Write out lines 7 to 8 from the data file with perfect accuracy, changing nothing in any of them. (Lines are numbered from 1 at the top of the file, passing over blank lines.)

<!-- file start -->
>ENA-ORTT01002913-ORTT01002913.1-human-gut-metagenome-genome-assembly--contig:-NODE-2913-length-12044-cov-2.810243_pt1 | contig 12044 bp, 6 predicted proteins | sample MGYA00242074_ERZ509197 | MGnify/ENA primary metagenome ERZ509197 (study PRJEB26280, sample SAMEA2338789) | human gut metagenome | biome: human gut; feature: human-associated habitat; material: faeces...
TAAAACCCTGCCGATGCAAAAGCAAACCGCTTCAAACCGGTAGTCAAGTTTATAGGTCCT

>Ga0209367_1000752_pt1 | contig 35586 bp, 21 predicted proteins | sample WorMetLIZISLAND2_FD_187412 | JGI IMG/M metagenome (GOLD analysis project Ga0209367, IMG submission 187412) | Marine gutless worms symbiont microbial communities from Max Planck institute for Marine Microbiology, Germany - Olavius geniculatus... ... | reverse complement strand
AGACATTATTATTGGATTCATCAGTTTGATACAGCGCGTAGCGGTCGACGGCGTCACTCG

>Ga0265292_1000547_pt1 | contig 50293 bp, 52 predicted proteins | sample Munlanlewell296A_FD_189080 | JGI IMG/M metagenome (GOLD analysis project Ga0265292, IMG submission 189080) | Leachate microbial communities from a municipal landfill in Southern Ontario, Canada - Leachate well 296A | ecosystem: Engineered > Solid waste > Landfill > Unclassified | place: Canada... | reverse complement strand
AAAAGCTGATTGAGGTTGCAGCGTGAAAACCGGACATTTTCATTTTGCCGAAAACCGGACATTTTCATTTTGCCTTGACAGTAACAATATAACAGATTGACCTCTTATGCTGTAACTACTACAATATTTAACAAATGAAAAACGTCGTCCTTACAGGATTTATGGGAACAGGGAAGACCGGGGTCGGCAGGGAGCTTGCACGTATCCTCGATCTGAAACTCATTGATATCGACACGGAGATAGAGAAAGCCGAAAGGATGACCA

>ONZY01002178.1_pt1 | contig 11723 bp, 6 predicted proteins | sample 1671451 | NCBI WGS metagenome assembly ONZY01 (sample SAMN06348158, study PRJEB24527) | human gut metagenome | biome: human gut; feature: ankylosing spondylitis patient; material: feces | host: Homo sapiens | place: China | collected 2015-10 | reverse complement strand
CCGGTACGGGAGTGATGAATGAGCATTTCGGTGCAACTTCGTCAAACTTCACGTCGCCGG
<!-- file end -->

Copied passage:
>ONZY01002178.1_pt1 | contig 11723 bp, 6 predicted proteins | sample 1671451 | NCBI WGS metagenome assembly ONZY01 (sample SAMN06348158, study PRJEB24527) | human gut metagenome | biome: human gut; feature: ankylosing spondylitis patient; material: feces | host: Homo sapiens | place: China | collected 2015-10 | reverse complement strand
CCGGTACGGGAGTGATGAATGAGCATTTCGGTGCAACTTCGTCAAACTTCACGTCGCCGG